Crime and Punishment is written from a third-person omniscient perspective. It is told primarily from the point of view of Raskolnikov, but does at times switch to the perspective of other characters such as Svidrigaïlov, Razumikhin, Luzhin, Sonya or Dunya. This narrative technique, which fuses the narrator very closely with the consciousness and point of view of the central characters, was original for its period. Frank notes that Dostoevsky's use of time shifts of memory and manipulation of temporal sequence begins to approach the later experiments of Henry James, Joseph Conrad, Virginia Woolf, and James Joyce. A late nineteenth-century reader was, however, accustomed to more orderly and linear types of expository narration. This led to the persistence of the legend that Dostoevsky was an untidy and negligent craftsman, and to observations like the following by Melchior de Vogüé:
A word ... one does not even notice, a small fact that takes up only a line, have their reverberations fifty pages later ... [so that] the continuity becomes unintelligible if one skips a couple of pages.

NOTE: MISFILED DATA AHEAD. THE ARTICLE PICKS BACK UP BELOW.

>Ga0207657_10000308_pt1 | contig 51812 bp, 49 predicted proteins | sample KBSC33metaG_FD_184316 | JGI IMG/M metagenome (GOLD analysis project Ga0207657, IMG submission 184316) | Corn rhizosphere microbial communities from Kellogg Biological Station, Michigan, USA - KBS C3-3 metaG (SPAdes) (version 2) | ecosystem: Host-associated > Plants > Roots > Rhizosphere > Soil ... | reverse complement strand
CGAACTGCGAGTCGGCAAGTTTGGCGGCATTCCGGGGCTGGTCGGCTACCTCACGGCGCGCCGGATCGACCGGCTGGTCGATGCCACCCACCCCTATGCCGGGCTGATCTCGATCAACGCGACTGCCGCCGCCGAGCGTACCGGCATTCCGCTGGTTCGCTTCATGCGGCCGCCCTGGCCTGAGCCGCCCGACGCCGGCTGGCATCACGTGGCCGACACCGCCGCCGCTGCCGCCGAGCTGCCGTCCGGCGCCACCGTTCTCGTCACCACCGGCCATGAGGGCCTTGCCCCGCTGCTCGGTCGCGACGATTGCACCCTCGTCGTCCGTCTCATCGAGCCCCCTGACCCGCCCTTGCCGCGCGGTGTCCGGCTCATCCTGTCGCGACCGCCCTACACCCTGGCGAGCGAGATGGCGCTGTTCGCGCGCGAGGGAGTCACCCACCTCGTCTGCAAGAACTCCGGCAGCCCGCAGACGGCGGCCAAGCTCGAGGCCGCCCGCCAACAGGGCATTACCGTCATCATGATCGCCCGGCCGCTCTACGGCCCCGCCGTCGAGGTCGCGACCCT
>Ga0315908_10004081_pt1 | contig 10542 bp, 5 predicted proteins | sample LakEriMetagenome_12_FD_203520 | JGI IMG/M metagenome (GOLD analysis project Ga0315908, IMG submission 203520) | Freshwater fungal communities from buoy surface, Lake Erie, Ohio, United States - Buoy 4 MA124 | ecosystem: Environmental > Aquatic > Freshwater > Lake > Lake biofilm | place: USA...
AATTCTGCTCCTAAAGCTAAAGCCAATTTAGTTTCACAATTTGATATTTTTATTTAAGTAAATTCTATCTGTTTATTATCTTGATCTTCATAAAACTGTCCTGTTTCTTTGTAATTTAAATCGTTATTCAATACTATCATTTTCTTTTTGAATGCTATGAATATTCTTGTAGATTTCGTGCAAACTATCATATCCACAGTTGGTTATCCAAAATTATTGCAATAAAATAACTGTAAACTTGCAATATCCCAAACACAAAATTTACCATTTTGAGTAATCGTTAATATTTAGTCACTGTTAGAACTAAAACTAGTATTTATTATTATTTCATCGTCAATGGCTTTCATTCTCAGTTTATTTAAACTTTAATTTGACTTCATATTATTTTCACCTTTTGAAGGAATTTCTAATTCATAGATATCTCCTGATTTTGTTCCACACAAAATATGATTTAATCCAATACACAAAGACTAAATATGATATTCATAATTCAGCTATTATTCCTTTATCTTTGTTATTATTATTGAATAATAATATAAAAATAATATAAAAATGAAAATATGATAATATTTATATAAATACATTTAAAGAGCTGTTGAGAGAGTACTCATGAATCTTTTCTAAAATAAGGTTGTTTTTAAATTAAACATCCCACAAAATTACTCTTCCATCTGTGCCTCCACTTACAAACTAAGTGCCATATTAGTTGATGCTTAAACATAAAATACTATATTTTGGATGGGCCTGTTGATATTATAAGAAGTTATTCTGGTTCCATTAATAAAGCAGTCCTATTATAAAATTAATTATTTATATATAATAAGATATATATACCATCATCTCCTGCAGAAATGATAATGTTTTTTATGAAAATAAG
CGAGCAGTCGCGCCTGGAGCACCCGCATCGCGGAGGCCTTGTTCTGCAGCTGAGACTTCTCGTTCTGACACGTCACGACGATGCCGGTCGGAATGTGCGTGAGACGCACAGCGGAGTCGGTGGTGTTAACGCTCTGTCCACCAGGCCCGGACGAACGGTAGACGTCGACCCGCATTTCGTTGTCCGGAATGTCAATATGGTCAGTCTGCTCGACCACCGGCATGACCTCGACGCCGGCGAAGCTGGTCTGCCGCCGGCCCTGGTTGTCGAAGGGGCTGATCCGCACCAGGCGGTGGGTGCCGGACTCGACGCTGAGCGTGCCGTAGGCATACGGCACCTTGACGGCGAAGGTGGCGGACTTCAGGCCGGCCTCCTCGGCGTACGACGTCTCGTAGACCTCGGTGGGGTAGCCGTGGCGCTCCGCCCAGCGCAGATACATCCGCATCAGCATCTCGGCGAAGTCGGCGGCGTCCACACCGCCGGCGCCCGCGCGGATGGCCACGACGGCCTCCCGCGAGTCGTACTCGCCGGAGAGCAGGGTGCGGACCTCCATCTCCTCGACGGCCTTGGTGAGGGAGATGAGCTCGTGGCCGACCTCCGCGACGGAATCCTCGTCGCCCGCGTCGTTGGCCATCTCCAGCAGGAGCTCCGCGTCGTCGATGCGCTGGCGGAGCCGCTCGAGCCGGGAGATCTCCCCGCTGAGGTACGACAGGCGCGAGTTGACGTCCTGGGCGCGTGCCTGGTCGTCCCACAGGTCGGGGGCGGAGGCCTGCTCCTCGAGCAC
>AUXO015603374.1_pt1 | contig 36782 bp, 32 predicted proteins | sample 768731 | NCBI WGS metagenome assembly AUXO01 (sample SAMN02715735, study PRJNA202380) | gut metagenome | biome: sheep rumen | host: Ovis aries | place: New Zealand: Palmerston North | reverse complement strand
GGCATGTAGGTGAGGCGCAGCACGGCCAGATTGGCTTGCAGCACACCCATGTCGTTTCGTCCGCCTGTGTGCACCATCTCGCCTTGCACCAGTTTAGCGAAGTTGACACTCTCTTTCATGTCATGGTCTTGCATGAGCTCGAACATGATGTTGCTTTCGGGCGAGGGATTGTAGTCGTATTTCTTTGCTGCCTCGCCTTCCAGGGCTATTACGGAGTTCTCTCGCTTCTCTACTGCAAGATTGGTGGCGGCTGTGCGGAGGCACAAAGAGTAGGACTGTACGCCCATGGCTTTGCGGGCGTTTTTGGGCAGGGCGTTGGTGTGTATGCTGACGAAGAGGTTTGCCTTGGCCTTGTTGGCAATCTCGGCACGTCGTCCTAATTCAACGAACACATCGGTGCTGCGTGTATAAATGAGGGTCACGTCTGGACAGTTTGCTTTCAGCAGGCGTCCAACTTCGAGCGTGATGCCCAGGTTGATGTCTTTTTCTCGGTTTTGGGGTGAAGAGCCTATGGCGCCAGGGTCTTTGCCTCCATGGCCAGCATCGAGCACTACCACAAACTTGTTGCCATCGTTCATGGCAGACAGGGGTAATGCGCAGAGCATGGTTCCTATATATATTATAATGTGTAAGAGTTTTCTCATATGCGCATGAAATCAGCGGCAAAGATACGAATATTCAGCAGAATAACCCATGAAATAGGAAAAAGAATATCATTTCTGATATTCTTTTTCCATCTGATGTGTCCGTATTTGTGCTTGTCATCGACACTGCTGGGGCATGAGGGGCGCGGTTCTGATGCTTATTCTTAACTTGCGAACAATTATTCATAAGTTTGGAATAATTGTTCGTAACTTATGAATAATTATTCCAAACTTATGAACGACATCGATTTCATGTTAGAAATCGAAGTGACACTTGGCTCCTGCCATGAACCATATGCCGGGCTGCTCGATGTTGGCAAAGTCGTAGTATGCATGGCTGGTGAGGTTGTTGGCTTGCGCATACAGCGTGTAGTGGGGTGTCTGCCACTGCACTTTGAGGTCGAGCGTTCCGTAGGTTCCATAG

Dostoevsky uses different speech mannerisms and sentences of different length for different characters. Those who use artificial language—Luzhin, for example—are identified as unattractive people. Mrs. Marmeladov's disintegrating mind is reflected in her language. In the original Russian text, the names of the major characters have something of a double meaning, but in translation the subtlety of the Russian language is predominantly lost due to differences in language structure and culture. For example, the original Russian title ("Преступление и наказание") is not the direct equivalent to the English "Crime and Punishment". "Преступление" (Prestupléniye) is literally translated as 'a stepping across'. The physical image of crime as crossing over a barrier or a boundary is lost in translation, as is the religious implication of transgression.